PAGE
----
Imagine a scenario where you are reading notes in a laboratory research notebook. Now, imagine that the scenario in the notebook involves forcing an insect to hang upside down, but the insect isn’t just hanging upside down. It’s hanging upside down while watching a 3D movie, and wearing 3D glasses. It sounds like something out of a bizarre science fiction novel instead of a professional notebook. As an authentic study, it has a lot of value to add to the scientific community.
Humans have forward-facing eyes and stereopsis. That means that both of the eyes can come together to create one 3D image through the brain. Insects don’t have forward facing eyes, and they didn’t evolve along the same lines as humans. Therefore, it was concluded they didn’t have stereopsis. Because they hunt live prey, scientists often wondered how they survived without 3D vision.
To understand how 3D vision affects your life, compare two viewing scenarios. If a box was sitting in your living room, and the open end faced you, you would jump when something in the box leapt toward you, because 3D vision allows you to perceive that something is coming in your direction. Now, consider the scenario using a television rather than a box. If something leaps toward you on the television, there is no depth to it, so you don’t perceive it as a threat. This is called 2D vision. 3D vision helps living beings understand the distance between them and something or someone else. It’s a survival trait in more ways than one, and it is becoming clear that insects may also have this trait.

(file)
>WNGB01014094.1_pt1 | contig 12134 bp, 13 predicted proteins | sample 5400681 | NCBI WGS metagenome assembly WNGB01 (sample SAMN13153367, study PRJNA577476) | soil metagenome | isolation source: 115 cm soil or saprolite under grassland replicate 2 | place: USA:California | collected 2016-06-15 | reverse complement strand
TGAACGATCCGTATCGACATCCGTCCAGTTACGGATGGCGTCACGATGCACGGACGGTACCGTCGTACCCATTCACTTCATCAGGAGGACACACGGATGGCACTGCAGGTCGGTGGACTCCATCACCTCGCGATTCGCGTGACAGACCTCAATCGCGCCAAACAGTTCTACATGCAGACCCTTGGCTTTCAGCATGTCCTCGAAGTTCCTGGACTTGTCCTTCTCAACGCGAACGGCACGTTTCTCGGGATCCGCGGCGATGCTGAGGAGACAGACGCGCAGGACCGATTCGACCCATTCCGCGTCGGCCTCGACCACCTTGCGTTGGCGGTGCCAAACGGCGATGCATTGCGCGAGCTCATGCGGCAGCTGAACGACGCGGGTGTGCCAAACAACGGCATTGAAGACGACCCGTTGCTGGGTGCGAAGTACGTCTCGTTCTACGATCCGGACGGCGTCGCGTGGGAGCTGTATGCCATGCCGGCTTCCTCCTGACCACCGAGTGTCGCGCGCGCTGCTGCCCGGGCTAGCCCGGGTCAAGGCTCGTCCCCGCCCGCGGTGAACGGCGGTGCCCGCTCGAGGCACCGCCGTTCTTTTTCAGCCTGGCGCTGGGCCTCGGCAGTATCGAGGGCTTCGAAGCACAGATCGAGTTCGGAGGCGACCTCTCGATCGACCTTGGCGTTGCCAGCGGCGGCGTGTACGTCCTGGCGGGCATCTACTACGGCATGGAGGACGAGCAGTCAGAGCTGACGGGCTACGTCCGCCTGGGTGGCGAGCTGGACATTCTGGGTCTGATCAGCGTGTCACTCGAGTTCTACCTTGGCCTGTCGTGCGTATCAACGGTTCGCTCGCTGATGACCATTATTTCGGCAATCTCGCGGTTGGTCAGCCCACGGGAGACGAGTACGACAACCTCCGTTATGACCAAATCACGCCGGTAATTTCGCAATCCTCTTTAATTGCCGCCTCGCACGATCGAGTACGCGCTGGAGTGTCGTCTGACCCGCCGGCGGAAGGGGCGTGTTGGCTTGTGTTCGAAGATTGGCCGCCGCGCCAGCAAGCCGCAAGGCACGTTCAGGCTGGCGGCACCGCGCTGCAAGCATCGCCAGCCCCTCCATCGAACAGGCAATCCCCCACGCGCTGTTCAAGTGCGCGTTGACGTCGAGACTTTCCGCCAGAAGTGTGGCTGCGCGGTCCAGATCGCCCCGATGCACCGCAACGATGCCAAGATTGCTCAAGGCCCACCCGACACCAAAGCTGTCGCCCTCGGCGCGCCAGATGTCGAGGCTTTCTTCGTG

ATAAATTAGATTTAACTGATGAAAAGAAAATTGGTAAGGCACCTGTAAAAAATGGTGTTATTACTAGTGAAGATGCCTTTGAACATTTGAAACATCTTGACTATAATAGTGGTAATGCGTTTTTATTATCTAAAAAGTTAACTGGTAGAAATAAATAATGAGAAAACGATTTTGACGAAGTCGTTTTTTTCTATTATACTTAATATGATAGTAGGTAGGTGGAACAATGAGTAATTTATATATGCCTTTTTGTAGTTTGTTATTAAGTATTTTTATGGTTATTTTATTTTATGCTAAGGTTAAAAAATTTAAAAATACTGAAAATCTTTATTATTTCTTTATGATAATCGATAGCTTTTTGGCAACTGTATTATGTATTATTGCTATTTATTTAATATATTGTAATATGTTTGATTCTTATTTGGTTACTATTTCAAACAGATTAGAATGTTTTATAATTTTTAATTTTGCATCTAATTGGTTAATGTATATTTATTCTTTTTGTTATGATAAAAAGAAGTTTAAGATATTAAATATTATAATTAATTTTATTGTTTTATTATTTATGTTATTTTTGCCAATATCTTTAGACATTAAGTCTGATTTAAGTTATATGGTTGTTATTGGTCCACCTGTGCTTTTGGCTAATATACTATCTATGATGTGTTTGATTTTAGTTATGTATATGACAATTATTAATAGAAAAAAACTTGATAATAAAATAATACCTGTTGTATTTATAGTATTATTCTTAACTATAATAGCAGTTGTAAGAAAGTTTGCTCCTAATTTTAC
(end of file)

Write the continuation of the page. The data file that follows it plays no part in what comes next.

Movies for the Praying Mantis
Recently, Jennifer Ready designed and built a theater for a praying mantis. The theater used 3D imaging. The mantis, whose hunting position involves being suspended upside down, was affixed with 3D “glasses” in the way of two different-colored lenses. Only, unlike humans, the mantis doesn’t perceive the color red very well, so red was replaced with green. The movie may as well have been titled “Attack of the Flying Discs,” because it involved small discs that looked as if they were flying. Their flight pattern was designed to be similar to that of the prey the mantis usually seeks out.
The climax of the movie occurred when the disc appeared to be within 2 cm of the face of the mantis. This is the range at which the mantis strikes out for its prey. The scientists were not disappointed. The mantis did strike out and was most likely confused as to why it captured exactly nothing. The harmless disc continued its flight across the computer screen that the mantis was viewing.
What exactly can be learned from this? In all seriousness, it changes the way scientists understand the perception of insects. For the average person, the notes in this scientific notebook mean that red is probably the best color to use when you are trying to sneak up on a praying mantis.